(TUSCALOOSA, AL)-- The city of Tuscaloosa is making an effort to have its experiences in the Civil Rights
struggle share the limelight usually placed on Birmingham and Selma. Now visitors can see the places where these events happened on Tuscaloosa’s Civil Rights History Trail.
Lonnie Neely lead the crowd at last week's grand opening and that was just the warmup act. Work on the Civil Rights Trail Task Force that has been underway since 2016 and Wednesday was the big unveiling. Scott Bridges is the president of the task force.
“Was there ever a formal apology given to the members of the group who were hospitalized and sent to jail during Bloody Tuesday?” he asked at the event.
He’s was referring to an attack that became known as Bloody Tuesday. On June 9 1964, demonstrators attempted to march from First African Baptist Church to the new Tuscaloosa County courthouse. They were protesting the segregated drinking fountains and restrooms in the building. Reverend Thomas Linton helped organize that march.
“White people was lining up from 28th avenue to Greensboro Avenue," he said. “We thought they were spectators, we didn’t know they would assist the police in attacking.”
Linton’s barber shop is one of the 18 stops on the Civil Rights History Trail. He said that attack continued beyond the street.
“What makes it so sad, they drove them back to the church, they got back in the church, they shot tear gas through the stained glass windows and the fire department came and shot water hoses in there. They went in there and beat people, they beat peoples all through, they beat people out of the church,” he said.
Bridges said that original question got things moving.
“That led to the formation of friends who looked at civil rights in Tuscaloosa, and eventually that lead to more formal designation from the city which was the formation of the task force," he said.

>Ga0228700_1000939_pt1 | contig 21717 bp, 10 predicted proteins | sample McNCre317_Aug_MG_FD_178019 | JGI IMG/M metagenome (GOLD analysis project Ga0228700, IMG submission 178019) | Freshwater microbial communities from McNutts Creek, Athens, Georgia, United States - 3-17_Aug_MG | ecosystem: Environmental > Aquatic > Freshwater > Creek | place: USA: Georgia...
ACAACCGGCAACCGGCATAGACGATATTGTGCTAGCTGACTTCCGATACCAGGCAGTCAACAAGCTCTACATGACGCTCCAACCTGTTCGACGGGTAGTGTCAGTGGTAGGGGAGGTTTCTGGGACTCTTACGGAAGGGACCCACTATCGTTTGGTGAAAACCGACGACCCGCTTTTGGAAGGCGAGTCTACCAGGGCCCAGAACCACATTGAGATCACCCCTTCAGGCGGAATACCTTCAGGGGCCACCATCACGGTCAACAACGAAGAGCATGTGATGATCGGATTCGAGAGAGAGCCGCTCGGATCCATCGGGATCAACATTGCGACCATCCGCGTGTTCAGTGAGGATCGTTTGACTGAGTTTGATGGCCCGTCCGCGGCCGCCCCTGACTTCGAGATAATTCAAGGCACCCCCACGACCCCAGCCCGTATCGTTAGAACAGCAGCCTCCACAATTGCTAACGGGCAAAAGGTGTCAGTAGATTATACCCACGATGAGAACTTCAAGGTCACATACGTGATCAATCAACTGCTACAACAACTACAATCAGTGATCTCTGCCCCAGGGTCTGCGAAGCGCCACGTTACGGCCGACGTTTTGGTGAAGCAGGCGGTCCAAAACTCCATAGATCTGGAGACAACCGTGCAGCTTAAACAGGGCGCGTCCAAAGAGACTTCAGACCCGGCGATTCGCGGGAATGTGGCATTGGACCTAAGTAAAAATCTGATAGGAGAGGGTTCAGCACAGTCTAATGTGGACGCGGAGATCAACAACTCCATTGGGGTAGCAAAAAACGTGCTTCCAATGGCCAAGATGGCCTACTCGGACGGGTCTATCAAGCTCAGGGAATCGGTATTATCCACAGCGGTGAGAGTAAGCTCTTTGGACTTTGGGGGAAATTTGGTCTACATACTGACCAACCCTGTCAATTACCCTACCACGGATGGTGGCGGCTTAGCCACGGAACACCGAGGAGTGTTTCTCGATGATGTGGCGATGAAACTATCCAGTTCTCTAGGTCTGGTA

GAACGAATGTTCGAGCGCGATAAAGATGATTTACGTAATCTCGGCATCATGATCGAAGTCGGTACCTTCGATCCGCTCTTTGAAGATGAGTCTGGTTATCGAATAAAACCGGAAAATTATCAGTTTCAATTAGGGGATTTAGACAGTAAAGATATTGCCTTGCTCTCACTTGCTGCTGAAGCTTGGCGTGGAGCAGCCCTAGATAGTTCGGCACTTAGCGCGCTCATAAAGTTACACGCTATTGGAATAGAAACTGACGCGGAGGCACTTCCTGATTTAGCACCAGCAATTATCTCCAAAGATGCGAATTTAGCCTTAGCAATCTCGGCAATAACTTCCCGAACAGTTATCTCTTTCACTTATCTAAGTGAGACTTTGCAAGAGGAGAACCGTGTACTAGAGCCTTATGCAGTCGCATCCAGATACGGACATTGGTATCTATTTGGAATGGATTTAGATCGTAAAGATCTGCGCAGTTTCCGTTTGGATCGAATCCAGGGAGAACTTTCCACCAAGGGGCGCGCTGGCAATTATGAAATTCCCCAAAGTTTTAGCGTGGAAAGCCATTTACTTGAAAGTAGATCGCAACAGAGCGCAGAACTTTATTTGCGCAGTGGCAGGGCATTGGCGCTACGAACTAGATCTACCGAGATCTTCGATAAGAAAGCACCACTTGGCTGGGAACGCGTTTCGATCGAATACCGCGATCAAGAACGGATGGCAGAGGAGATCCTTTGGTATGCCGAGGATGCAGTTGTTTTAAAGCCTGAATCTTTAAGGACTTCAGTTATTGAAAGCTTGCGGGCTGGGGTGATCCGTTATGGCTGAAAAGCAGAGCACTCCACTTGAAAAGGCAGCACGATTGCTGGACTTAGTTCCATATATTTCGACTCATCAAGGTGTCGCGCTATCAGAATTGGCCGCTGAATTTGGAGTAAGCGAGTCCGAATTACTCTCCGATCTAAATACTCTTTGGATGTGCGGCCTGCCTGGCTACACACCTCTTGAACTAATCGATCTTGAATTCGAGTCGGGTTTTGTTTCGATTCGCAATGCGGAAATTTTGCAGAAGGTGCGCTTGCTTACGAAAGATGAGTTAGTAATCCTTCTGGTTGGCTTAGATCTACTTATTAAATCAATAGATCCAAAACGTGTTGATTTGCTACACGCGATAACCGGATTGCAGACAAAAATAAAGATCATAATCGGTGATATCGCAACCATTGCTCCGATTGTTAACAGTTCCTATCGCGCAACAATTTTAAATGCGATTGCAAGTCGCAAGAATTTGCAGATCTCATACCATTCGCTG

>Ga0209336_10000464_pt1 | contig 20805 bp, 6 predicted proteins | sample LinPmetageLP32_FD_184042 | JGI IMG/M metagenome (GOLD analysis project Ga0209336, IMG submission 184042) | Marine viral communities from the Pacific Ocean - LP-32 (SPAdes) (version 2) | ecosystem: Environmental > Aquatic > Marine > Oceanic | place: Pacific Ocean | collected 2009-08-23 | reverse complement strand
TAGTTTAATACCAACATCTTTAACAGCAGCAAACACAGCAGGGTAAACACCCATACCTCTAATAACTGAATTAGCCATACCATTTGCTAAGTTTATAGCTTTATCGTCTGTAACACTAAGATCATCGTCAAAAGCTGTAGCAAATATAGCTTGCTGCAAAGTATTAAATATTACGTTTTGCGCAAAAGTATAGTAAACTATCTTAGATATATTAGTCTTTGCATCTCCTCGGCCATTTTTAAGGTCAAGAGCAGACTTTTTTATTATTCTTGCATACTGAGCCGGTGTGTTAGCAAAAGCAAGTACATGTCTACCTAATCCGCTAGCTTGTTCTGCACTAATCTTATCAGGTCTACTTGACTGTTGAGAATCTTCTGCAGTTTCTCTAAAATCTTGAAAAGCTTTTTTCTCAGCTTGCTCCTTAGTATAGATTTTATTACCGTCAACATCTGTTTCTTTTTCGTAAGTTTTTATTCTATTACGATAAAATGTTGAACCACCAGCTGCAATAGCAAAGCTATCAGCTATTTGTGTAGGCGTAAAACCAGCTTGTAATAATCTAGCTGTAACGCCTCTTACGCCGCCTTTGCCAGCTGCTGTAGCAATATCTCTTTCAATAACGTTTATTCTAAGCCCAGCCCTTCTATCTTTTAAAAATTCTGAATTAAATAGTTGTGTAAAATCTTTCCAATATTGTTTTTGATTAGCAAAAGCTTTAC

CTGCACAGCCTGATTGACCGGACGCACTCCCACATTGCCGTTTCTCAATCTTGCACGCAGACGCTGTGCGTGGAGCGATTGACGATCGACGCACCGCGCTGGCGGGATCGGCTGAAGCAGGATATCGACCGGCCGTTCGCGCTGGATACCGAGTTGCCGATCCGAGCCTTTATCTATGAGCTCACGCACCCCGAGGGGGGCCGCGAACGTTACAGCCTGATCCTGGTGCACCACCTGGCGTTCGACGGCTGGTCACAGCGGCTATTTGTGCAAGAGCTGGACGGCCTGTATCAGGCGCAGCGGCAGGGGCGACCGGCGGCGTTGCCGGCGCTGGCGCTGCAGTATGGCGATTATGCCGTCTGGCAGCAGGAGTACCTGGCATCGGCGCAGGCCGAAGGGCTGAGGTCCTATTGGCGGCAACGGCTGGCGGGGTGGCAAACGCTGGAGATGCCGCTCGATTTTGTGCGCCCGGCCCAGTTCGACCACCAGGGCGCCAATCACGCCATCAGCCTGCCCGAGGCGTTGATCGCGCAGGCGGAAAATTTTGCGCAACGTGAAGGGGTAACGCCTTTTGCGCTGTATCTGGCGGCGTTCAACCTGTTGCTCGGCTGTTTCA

Tuscaloosa mayor Walt Maddox attended the event to unveil the civil rights trail.
“We see a rise in white supremacy, we see a rise in rhetoric that’s destructive and divisive," he said at the event.
His message to the crowd was the importance of remembering events of the past. He said efforts like this are needed in the times we are currently facing.
“Understanding that the difference that divide us make us stronger, understanding that it was a point of crisis
in this country during the civil rights era both whites and blacks, males and females, people from all parts of life came together to understand that all men are created equal,” he said.
Maddox also said there are a lot people who can learn if they pay attention to where we as a people have been in the past.
“To know where we’re going we have to certainly understand where we’ve been and in Tuscaloosa we have a deep history when it comes to civil rights, whether its stand in the school house door or bloody Tuesday," he said. "I think this is a very remarkable step for our city to acknowledge our past and to get better from it. Also to celebrate our future because we can become better by learning from the quiet heroes of Tuscaloosa’s civil rights movement.”
One of the major aspects of the Civil Rights Trail is a racial reconciliation effort. Betty Wells is a member of one of the circles dedicated to exploring this. She said its time something like this program exists.
“Now here it is these many years later, I am so excited that a program like this has come along," she said. "I never would have thought I would be involved in something like this that was so moving and so positive.”
Wells said while working on this, she met people whose stories helped clarify how some people think.
“In this group I met a woman who was my age whose great-grandparents owned a plantation and she talked about what her grandparents taught her, her great grandparents and her parents and where she is with all of this and for me to hear her tell her story, it puts the whole thing in a whole different perspective,” she said.
Bridges said Wells’ experience is what they hoped to achieve, to get people talking.
“I think that’s one of the things we’re trying to accomplish is simply asking people to sit down and dialogue, talk to each other and listen," he said. "It’s not easy, but it’s the best we can do.”
Bridges hopes to implement the next two phases of the trail in the next couple of years. Phase two will include stops at Stillman College and locations on the west end of Tuscaloosa. Phase three will include sites on and around the University of Alabama. While all of this is underway, efforts to continue racial reconciliation will press on. Wells is ready for it.
“I think Tuscaloosa is ready for it, and we have people in Tuscaloosa who have been involved and they’re ready to move forward, we want to make this happen," she said. "It's racial reconciliation. I want it. Do you want it?”